The International Enforcement Law Reporter

The International Enforcement Law Reporter is a monthly print and online journal covering news and trends in international enforcement law.

Since September 1985, the International Enforcement Law Reporter has analyzed the premier developments in both the substantive and procedural aspects of international enforcement law. Read by practitioners, academics, and politicians, the IELR is a valuable guide to the difficult and dynamic field of international law.

U.S. Justice Department Ends China Initiative

Friday, March 18, 2022
Author: 
Bruce Zagaris
Volume: 
38
Issue: 
3
Abstract: 

On February 23, 2022, the new head of the National Security Division (NSD), Assistant Attorney General Matthew Olsen announced the termination of the Department of Justice’s (DOJ) China Initiative.  The announcement followed a months-long review after criticism from civil rights groups, academics and scientists about the adverse effects caused by the initiative.[1]



[1]    Ryan Lucas, The Justice Department is ending its controversial China Initiative, NPR, Feb. 23, 2022.

 

U.K. Supreme Court Does Not Allow Assange Appeal of Extradition to the U.S.

Friday, March 18, 2022
Author: 
Bruce Zagaris
Volume: 
38
Issue: 
3
Abstract: 

On March 14, 2022, the British Supreme Court refused to hear an appeal from Julian Assange to stop his extradition to the United States, stating his petition “does not raise an arguable point of law.”[1]



[1]    Rachel Weiner, U.K’s top court won’t hear Assange’s extradition appeal, Wash. Post,  Mar. 15, 2022, at A5, col. 1.

 

Smithsonian Institute Plans to Return Benin Bronzes to Nigeria

Friday, March 18, 2022
Author: 
Alexander Mostaghimi
Volume: 
38
Issue: 
3
Abstract: 

On March 11, 2022, the Smithsonian Institute announced that most, but not all, of their 39 Benin Bronzes are marked for return to Nigeria’s National Commission for Museums and Monuments (NCCM).  The Institution’s spokesperson, Linda St. Thomas, said that officials will determine whether to return the remaining artifacts once they are verified as being stolen.

 

ICJ Indicates Provisional Measures Against Russia in the Context of Military Aggression Against Ukraine

Friday, March 18, 2022
Author: 
Michael Plachta
Volume: 
38
Issue: 
3
Abstract: 

On March 16, 2022, the International Court of Justice delivered its Order on the Request for the indication of provisional measures submitted by Ukraine in the case concerning Allegations of Genocide under the Convention on the Prevention and Punishment of the Crime of Genocide (Ukraine v. Russian Federation).[1]



* Professor Plachta specializes in criminal law and international criminal law. He has authored numerous publication on a wide range of problems concerning law enforcement and international cooperation in criminal matters. He currently teaches criminal law and European criminal law at the University of Security in Poznan, Poland.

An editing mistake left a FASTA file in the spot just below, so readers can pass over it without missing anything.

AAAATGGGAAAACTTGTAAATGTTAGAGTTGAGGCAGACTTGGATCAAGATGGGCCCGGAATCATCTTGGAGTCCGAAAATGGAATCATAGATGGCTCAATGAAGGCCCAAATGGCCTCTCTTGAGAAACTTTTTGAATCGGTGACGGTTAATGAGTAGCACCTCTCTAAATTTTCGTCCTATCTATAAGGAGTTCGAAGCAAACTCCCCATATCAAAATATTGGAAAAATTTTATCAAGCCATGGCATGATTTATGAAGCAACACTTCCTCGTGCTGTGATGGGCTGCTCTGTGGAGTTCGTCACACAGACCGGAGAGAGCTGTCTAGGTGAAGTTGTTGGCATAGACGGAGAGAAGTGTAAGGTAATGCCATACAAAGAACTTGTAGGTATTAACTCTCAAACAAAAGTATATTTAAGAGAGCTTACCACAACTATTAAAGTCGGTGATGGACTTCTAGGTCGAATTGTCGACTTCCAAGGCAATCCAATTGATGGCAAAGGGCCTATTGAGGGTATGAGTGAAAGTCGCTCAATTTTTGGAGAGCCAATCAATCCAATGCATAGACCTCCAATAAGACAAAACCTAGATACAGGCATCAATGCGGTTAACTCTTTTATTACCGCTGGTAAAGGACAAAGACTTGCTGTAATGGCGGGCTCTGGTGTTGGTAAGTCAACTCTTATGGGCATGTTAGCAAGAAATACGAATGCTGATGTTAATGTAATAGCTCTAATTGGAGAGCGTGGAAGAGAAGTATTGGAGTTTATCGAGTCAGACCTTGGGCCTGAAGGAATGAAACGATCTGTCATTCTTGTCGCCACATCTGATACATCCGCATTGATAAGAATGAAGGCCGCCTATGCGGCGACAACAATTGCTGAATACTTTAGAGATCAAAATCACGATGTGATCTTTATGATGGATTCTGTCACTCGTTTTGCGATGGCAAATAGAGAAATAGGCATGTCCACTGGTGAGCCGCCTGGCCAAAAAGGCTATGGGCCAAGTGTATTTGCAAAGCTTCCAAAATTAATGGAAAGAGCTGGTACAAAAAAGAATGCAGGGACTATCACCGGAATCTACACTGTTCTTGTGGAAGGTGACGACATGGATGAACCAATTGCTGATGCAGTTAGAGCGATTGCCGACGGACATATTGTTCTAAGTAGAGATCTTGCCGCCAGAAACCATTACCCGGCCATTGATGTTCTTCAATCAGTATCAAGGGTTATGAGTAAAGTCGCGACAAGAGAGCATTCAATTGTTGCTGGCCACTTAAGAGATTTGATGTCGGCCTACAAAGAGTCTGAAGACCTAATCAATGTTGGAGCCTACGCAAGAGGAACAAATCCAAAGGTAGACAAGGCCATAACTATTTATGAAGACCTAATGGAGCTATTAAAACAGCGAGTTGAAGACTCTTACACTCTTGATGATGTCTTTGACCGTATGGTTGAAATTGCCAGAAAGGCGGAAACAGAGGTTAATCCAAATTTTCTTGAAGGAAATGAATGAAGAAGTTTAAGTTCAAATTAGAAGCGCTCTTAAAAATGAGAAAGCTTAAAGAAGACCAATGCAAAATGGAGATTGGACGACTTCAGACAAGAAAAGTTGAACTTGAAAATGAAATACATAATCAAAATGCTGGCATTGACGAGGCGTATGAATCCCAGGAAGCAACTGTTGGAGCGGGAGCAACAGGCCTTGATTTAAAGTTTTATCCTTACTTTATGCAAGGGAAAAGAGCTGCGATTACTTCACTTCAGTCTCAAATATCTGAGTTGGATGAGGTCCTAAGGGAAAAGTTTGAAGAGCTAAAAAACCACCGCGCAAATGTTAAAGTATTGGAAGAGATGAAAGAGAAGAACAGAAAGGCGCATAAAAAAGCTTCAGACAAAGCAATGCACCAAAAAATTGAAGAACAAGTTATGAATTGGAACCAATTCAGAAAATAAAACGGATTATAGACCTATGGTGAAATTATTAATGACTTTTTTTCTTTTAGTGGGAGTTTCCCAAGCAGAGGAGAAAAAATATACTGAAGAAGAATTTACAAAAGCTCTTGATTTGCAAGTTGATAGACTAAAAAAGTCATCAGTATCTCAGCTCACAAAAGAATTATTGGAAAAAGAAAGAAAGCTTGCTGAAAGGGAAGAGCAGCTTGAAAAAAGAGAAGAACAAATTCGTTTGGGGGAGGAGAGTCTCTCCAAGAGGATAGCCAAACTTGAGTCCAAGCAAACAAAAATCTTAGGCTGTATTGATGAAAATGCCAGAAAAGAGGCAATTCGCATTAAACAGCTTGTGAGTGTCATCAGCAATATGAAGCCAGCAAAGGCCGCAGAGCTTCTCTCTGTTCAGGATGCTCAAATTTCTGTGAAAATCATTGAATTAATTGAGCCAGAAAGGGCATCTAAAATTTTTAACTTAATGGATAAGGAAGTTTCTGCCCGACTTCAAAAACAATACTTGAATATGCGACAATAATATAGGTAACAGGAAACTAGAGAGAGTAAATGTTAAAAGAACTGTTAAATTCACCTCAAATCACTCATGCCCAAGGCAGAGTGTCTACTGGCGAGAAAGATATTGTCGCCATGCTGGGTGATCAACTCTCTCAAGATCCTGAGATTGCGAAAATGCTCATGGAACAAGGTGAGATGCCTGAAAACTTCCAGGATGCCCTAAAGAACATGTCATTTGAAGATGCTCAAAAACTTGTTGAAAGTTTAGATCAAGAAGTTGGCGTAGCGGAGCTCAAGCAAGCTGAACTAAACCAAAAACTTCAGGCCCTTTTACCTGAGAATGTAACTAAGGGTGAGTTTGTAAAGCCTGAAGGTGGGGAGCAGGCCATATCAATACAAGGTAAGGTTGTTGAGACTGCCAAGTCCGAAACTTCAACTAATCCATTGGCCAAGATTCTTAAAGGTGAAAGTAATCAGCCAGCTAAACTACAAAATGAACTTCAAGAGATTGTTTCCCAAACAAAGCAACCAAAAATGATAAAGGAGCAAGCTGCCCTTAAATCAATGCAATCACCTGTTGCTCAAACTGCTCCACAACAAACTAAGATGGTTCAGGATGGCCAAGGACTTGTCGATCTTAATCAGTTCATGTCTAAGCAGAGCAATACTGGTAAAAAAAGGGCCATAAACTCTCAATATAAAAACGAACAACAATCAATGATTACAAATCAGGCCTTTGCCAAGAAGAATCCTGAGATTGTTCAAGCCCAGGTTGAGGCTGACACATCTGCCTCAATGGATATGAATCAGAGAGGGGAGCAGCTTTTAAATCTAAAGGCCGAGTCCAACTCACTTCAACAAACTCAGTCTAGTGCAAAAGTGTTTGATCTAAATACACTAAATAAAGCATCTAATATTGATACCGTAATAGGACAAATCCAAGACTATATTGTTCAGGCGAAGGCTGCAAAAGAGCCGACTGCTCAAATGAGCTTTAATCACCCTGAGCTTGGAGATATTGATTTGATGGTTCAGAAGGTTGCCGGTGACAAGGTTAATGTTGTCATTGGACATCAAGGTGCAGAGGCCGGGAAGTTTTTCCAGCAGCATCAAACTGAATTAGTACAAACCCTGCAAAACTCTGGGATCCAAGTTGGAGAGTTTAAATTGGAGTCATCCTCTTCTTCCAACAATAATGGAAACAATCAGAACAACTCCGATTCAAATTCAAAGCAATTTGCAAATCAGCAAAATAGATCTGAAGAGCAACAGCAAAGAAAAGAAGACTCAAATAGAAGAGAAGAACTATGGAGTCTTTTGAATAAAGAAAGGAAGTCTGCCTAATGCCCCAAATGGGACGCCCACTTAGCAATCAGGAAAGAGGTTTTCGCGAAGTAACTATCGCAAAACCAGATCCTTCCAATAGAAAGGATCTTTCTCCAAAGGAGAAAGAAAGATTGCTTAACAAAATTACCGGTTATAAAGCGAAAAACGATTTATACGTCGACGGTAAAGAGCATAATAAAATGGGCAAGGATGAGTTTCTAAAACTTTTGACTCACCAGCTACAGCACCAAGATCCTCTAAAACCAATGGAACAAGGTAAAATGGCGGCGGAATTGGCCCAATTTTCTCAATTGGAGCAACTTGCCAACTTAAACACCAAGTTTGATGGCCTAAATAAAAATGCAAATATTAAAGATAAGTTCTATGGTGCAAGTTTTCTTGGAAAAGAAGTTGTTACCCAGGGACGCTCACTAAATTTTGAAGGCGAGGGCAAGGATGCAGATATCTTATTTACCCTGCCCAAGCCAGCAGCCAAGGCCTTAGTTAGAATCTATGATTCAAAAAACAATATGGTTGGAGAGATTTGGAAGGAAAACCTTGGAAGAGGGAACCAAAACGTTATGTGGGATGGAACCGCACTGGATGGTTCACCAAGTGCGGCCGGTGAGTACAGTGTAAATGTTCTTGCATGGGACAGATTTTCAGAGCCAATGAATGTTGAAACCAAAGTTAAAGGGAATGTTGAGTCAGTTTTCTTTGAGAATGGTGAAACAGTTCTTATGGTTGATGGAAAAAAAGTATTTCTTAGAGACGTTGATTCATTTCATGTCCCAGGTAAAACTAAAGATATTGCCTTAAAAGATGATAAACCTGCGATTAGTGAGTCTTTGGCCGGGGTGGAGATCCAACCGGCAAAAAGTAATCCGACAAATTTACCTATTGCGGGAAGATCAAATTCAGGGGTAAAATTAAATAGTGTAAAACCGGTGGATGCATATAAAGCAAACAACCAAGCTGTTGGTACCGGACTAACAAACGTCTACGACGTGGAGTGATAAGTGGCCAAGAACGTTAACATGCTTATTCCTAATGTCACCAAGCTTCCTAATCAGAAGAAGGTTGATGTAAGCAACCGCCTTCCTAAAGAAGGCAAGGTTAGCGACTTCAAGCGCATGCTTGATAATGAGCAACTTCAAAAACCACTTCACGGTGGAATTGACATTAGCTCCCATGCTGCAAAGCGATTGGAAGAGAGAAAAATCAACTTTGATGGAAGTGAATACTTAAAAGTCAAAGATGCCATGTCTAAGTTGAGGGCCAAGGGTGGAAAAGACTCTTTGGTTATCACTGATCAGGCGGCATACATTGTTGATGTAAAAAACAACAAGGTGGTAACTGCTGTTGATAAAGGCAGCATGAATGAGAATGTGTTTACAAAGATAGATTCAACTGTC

[1] ICJ, The Court indicates provisional measures, Press release No. 2022/11, March 16, 2022.

 

European Court Adopts Ukraine’s Request for Interim Measures Against Russia

Friday, March 11, 2022
Author: 
Michael Plachta
Volume: 
38
Issue: 
3
Abstract: 

The ongoing aggression by Russia against Ukraine has been debated and considered at various fora: UN Security Council, UN General Assembly, UN Human Rights Council, Council of Europe, European Union, International Criminal Court, International Court of Justice, and European Court of Human Rights (ECtHR).

 

FATF Plenary Agrees to Revise Beneficial Ownership Rules, Issues Guidance for Real Estate, and Completes Study on Laundering from Migrant Smuggling

Friday, March 11, 2022
Author: 
Bruce Zagaris
Volume: 
38
Issue: 
3
Abstract: 

On March 4, the sixth Plenary of the FATF, under the German presidency of Dr. Marcus Pleyer, concluded.  It was a hybrid meeting (in person and virtual).

English Appellate Court Gives Partial Victory to Danish Tax Authority on Cum-Ex Case

Friday, March 11, 2022
Author: 
Bruce Zagaris
Volume: 
38
Issue: 
3
Abstract: 

On February 25, 2022, the English Court of Appeal overturned a decision by the High Court[1] that the common law revenue prevents the Danish Revenue Authority (“SKAT”) from recovering withholding tax (“WHT”) refunds on the basis that refund claims were fraudulently made. [2]



[1]    SKAT v. Solo Capital [2021] EWHC 974.

[2]    SKAT v. Solo Capital [2022] EWCA 234.

 

Nigerian Cop Poster Boy Will Face Extradition Proceedings for Bribes Received from Money Laundering Instagrammer

Friday, March 4, 2022
Author: 
Alex Mostaghimi
Volume: 
38
Issue: 
3
Abstract: 

On March 3rd, the Nigerian Minister of Justice and Attorney General of the Federation, Abubakar Malami, filed an application to the Federal High Court for the extradition of former Nigerian “supercop” Abba Kyari to the United States for his alleged link to suspected money launderer Ramon Abbas.  Three weeks prior, Kyari and four other police officers were arrested for their alleged involvement in a cocaine smuggling cartel.  Now, he faces likely extradition to the United States for previous charges wherein he is suspected of taking bribes from alleged Instagram fraudster, Ramon Abbas.

Treasury Department’s New Study on Money Laundering and Terror Financing in the Art World

Friday, March 4, 2022
Author: 
Alex Mostaghimi
Volume: 
38
Issue: 
3
Abstract: 

On February 4, 2022, the Treasury Department released its findings concerning money laundering and terror financing in the art market.  More specifically, the study tackles the emerging New Fungible Token (NFT) markets that have exploded in recent months.

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